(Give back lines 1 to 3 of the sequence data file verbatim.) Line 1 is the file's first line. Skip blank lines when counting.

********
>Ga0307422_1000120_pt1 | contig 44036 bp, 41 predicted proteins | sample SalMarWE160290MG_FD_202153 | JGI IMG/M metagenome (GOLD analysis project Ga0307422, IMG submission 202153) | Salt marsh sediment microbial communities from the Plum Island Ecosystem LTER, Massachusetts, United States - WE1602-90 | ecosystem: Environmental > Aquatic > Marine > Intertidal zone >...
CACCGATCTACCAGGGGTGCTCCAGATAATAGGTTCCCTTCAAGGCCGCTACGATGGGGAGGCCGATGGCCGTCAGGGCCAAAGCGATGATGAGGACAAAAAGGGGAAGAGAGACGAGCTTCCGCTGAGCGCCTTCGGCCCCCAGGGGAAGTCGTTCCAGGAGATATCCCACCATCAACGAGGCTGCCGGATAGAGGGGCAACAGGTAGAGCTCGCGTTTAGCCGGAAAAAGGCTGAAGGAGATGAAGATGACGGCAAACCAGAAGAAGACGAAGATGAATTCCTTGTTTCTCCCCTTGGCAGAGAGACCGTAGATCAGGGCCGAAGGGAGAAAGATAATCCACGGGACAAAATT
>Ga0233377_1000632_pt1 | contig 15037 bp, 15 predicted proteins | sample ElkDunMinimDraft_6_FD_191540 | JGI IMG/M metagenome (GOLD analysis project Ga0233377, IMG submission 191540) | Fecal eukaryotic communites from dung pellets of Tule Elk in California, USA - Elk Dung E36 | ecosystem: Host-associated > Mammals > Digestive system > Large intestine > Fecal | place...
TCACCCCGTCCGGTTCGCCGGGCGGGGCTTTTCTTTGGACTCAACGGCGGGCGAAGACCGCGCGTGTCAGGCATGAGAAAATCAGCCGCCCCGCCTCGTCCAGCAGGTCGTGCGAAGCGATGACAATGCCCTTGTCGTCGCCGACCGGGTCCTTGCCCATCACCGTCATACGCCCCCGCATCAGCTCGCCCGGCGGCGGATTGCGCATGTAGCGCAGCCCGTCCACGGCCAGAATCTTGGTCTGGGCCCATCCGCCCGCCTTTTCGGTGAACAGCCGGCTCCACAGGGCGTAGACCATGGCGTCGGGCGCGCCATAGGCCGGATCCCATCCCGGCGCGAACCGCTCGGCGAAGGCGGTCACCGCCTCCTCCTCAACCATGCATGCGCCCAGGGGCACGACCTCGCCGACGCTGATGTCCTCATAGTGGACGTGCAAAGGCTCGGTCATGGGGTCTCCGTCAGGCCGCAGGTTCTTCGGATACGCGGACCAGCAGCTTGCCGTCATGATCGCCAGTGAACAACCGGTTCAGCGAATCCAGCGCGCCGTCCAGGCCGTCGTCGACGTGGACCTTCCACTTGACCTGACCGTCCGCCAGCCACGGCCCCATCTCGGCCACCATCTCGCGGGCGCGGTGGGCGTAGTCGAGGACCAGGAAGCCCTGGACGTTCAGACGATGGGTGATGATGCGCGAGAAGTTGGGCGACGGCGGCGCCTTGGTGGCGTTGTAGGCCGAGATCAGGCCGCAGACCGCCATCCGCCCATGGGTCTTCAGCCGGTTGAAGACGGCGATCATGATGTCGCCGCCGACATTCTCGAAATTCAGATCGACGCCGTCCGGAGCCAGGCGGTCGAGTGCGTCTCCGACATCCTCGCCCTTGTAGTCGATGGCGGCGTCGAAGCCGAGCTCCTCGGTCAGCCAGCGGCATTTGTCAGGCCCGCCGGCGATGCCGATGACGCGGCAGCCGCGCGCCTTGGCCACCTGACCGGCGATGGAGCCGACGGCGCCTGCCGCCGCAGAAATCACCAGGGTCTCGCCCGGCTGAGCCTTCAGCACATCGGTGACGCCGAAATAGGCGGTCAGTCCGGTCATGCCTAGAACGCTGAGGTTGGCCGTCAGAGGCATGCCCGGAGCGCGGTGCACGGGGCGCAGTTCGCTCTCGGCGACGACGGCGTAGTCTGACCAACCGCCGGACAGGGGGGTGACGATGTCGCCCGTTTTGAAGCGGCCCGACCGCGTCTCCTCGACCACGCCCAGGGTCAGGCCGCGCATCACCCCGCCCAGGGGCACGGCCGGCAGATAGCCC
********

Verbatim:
>Ga0307422_1000120_pt1 | contig 44036 bp, 41 predicted proteins | sample SalMarWE160290MG_FD_202153 | JGI IMG/M metagenome (GOLD analysis project Ga0307422, IMG submission 202153) | Salt marsh sediment microbial communities from the Plum Island Ecosystem LTER, Massachusetts, United States - WE1602-90 | ecosystem: Environmental > Aquatic > Marine > Intertidal zone >...
CACCGATCTACCAGGGGTGCTCCAGATAATAGGTTCCCTTCAAGGCCGCTACGATGGGGAGGCCGATGGCCGTCAGGGCCAAAGCGATGATGAGGACAAAAAGGGGAAGAGAGACGAGCTTCCGCTGAGCGCCTTCGGCCCCCAGGGGAAGTCGTTCCAGGAGATATCCCACCATCAACGAGGCTGCCGGATAGAGGGGCAACAGGTAGAGCTCGCGTTTAGCCGGAAAAAGGCTGAAGGAGATGAAGATGACGGCAAACCAGAAGAAGACGAAGATGAATTCCTTGTTTCTCCCCTTGGCAGAGAGACCGTAGATCAGGGCCGAAGGGAGAAAGATAATCCACGGGACAAAATT
>Ga0233377_1000632_pt1 | contig 15037 bp, 15 predicted proteins | sample ElkDunMinimDraft_6_FD_191540 | JGI IMG/M metagenome (GOLD analysis project Ga0233377, IMG submission 191540) | Fecal eukaryotic communites from dung pellets of Tule Elk in California, USA - Elk Dung E36 | ecosystem: Host-associated > Mammals > Digestive system > Large intestine > Fecal | place...